CCCCC Part 8: Cutlass Supreme And Brougham Coupes – Absolute Supremacy

(first posted 4/21/2011)     What a coup! Here they are, America’s sweethearts, that jumped right to the top of the sales charts. In 1976, the Cutlass line was the number one selling car in the United States of Oldsmobile, with almost 650k units sold. And those sales were driven by this formal coupe, available in three versions: plain Supreme, Supreme Brougham, and the Salon coupe. They alone accounted for some 425k in sales. Imagine that: a coupe selling in as many numbers as all of Camry sales.

Yes, the late seventies and early eighties were the glory days of the personal luxury coupe. And yes, this third installment of our Colonnade segment of CCCCC is the last of this bunch; there are three columns on a Colonnade, you know.

Regrettably, I do not have a Salon coupe for your visual edification. The Salon was the sales laggard of this trio, while the CS (brown car) was the big seller. Why? The price/value relationship, of course. At $4670 ($16.6k adjusted), the base Supreme coupe was about the cheapest way to look like you were staying ahead of the game of life, if only just barely so. Therefore, it was also the biggest seller of the bunch. Of course, that base price got you a 105 hp 3.8 L Buick V6 without air conditioning and pretty much any other amenity. Although by the mid seventies, automatics and assisted disc brakes and power steering had become standard equipment. None too soon.

As this picture shows, the Supreme wasn’t all that Supreme. The seventies were known for its inflation, and the name “Supreme” was not left out. Back in 1967, the Cutlass Supreme really was; ten years later, those infamous hard plastic lower door panels have appeared. Looks more like a Chevelle Malibu. Hopefully, the neighbors are going to be impressed with your CS from a safe distance, and aren’t going to walk over and stick their noses in its window.

If one ponied up the extra $300 bucks or so for the Supreme Brougham, the benefit was mostly in better interior appointments as well as a standard 110 hp 260 CID (4.3 L) Rockette V8. The 260 was one of that genre of utterly emasculated V8s that appeared in the wake of the energy crisis. Never has a V8 felt more like a weak chested six, or a half-way decent four, of those times, that is.

Trying to fathom a 4.3 liter V8 making 110 hp in anything but a seventies context is simply impossible. But two bigger V8s were also available: the 350 (genuine) Olds V8 made 170 hp, and a 403 CID Rocket was also optional, with a mighty 185 hp on tap. The prior year, one could still order the big 455 in a Cutlass, but that motor was now no more.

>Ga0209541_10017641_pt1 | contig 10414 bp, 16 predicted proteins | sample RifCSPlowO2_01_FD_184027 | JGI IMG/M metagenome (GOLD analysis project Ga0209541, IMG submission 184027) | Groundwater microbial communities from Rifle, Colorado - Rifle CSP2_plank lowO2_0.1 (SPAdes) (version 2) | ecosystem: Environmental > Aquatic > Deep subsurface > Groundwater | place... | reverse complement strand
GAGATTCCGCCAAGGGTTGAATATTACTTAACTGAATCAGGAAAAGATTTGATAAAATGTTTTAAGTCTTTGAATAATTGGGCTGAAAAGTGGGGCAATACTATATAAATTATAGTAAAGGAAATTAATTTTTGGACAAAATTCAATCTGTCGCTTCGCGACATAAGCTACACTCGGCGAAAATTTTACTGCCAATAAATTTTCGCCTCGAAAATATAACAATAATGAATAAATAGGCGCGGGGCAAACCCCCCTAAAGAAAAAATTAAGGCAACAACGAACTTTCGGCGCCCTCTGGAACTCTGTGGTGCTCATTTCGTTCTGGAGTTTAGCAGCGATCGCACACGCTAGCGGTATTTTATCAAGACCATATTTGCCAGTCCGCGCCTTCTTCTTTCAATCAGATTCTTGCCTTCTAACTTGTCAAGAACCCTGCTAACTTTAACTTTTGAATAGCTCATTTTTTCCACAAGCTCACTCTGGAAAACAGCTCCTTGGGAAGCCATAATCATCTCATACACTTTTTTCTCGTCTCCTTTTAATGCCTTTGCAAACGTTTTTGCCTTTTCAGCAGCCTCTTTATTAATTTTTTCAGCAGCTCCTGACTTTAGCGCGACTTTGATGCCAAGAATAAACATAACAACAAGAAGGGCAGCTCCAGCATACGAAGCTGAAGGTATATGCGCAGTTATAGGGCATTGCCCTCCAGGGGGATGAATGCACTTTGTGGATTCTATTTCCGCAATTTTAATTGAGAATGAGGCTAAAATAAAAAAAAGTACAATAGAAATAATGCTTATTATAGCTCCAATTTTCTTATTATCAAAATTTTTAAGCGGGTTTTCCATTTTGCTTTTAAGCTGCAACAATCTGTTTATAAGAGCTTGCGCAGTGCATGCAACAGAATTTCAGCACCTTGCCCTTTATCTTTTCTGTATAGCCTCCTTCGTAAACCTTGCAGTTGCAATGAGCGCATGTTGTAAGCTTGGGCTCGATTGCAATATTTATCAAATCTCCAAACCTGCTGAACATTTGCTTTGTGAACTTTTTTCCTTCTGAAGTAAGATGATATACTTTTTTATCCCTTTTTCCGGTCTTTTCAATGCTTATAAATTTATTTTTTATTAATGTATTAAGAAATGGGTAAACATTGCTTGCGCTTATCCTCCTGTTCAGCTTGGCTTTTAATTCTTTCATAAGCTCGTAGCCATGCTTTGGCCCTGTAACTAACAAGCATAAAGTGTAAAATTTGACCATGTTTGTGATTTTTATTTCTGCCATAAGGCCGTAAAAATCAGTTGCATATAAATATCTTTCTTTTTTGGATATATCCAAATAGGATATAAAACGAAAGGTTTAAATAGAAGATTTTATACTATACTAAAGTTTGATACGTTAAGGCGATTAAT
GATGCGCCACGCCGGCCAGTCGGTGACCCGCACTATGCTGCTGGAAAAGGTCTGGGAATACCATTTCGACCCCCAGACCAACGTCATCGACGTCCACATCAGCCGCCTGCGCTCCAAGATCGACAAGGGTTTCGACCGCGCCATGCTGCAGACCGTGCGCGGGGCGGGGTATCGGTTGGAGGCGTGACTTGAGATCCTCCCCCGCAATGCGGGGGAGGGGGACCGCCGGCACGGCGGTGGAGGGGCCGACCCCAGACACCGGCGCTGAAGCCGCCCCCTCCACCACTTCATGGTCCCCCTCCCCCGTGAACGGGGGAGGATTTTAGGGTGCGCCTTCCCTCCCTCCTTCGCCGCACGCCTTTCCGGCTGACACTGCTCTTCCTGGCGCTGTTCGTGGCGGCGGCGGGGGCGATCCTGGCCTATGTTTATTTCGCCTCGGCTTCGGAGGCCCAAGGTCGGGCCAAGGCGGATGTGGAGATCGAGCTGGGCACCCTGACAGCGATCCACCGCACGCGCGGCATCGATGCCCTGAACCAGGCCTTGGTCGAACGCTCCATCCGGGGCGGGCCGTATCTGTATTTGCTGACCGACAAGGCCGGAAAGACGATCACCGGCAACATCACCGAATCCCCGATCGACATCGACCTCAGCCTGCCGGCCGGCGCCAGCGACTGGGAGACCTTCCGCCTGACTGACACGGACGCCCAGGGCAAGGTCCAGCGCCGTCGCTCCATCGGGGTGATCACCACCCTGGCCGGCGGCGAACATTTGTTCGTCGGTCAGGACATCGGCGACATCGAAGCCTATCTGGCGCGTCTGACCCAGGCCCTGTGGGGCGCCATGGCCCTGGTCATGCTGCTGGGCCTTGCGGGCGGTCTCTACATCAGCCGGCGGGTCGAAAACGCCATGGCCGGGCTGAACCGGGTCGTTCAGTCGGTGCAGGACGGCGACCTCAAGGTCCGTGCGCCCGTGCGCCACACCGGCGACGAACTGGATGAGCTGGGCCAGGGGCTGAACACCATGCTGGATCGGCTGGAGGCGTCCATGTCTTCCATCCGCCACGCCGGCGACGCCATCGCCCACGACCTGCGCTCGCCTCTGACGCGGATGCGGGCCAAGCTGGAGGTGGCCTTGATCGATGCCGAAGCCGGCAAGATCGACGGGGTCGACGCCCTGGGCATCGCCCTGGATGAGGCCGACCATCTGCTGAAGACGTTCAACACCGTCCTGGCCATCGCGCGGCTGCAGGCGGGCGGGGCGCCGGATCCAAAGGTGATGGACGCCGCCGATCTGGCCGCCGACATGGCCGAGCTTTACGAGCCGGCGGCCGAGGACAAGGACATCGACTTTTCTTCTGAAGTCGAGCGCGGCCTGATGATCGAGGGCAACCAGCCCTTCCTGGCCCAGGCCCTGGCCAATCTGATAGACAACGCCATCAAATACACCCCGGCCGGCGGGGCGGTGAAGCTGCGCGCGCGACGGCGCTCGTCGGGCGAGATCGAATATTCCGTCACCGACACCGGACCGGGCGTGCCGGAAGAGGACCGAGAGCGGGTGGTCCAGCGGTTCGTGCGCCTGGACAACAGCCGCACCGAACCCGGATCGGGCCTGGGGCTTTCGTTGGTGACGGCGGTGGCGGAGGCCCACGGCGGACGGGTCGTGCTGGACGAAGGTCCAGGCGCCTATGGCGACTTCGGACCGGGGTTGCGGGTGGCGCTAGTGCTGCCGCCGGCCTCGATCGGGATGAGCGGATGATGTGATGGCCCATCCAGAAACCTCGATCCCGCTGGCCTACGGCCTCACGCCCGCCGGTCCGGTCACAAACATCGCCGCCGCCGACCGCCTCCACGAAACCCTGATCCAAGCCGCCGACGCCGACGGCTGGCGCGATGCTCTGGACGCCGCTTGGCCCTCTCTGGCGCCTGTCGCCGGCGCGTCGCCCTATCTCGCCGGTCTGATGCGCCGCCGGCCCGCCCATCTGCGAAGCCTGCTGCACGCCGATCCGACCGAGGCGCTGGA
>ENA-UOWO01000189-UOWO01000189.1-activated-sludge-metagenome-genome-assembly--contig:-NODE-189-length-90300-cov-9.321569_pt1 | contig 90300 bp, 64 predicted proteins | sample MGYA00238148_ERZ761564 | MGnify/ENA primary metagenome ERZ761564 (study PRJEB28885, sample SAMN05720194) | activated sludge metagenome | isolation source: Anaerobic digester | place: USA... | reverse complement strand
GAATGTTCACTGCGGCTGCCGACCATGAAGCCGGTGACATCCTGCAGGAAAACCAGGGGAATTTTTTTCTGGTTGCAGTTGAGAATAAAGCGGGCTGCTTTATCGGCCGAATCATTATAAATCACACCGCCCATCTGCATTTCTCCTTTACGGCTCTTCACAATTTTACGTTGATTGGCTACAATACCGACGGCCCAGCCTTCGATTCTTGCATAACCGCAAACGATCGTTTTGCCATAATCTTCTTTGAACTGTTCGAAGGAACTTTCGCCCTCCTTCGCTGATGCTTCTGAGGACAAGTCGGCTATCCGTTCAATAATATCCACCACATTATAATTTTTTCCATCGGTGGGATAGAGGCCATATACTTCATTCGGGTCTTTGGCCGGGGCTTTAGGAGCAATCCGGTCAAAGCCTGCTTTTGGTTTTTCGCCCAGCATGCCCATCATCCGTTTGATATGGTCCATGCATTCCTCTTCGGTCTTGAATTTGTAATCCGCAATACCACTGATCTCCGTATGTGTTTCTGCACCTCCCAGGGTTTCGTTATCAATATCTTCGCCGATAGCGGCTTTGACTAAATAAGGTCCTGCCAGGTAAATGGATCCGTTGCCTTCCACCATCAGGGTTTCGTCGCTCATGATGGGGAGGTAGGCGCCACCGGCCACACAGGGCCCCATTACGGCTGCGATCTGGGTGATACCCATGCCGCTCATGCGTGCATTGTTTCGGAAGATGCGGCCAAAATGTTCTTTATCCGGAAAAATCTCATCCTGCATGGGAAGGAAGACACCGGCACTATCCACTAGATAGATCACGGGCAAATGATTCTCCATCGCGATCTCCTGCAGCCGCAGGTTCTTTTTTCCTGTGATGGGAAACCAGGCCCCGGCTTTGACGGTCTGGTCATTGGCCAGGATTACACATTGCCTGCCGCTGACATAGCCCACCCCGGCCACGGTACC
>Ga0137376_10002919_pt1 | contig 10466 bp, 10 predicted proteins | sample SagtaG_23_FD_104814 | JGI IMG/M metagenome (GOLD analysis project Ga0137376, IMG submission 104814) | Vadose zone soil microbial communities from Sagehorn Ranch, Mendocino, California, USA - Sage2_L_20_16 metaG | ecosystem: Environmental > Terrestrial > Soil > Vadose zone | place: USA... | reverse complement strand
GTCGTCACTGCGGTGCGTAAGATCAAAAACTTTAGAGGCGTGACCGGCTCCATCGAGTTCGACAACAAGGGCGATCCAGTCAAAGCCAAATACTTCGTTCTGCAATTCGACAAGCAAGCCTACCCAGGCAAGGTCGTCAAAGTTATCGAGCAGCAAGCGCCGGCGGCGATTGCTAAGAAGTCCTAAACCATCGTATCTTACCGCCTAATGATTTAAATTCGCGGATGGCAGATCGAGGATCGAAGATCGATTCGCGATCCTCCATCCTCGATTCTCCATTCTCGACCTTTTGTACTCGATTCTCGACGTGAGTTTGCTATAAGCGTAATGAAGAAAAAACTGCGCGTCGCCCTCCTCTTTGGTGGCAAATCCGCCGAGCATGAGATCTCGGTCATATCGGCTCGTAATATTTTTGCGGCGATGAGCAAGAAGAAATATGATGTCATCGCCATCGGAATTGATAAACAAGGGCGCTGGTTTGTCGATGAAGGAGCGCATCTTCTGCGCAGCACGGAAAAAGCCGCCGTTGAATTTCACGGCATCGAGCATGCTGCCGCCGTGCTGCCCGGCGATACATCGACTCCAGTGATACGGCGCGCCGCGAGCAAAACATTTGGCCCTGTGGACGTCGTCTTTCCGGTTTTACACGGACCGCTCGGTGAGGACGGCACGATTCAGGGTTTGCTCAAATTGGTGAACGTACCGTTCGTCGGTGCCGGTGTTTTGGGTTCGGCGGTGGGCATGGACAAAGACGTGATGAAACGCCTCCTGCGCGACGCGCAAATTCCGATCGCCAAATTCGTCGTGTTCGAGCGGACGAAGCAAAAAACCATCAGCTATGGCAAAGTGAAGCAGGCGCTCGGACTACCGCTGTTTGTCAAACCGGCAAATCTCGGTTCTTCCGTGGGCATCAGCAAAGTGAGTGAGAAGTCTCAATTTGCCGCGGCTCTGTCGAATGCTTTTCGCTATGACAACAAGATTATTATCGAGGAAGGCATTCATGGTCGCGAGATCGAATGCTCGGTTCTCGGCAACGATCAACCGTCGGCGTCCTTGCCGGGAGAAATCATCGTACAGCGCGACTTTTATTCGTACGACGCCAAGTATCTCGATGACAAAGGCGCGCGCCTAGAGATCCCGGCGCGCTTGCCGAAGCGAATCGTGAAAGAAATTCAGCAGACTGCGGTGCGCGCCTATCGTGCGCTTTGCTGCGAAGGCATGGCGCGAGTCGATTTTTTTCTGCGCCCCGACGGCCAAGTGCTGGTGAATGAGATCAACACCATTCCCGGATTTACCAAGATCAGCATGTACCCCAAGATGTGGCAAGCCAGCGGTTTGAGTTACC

In case you’re wondering what this CS Brougham coupe is up to in its old age, it has become a “jumper”. That’s what the owner told me before he drove, not jumped off. But I think he is serious, given its stripped interior and its high-riding stance. If anyone can clarify the sport of jumping, I’m all ears.

How did I know it started life as a Brougham? The seats, of course. They have that distinctive “loose-pillow” construction that was all the rage for quite a while. This is a pretty early example of that; does anyone know when the loose-pillow first appeared?

It’s obvious that “jumping” is a serious undertaking, given the extensive modifications this Brougham has been subjected to. But that fine upholstery pattern is still intact, able to withstand all the jumping its owner can dish out.

Whatever jumping is, it appears that this participant does it with a higher calling. Perhaps it’s his way of getting more elevation: Closer to Thee, Lord, let me jump…

I suspect that there’s something a bit warmer than a stock engine under the hood of the Supreme jumper. And I apologize for the sun ruining this shot of its business end. When the sun comes out in the winter around here, everyone is just dazzled, including my camera.

So let’s take a less celestially-affected look at that waterfall grille, which is disturbingly similar to that of the 1975 Imperial. Now that’s a change, GM stealing design ideas from Chrysler. When was the last time that happened?

It’s time to bid the Colonnades adieu. Enough is enough, and I’m not sure I want to see a Cutlass Colonnade for quite a while again. Frankly, the odds of finding one aren’t all that hot anymore. But if I were to find a Salon…or a 442…

Chapter 9 Here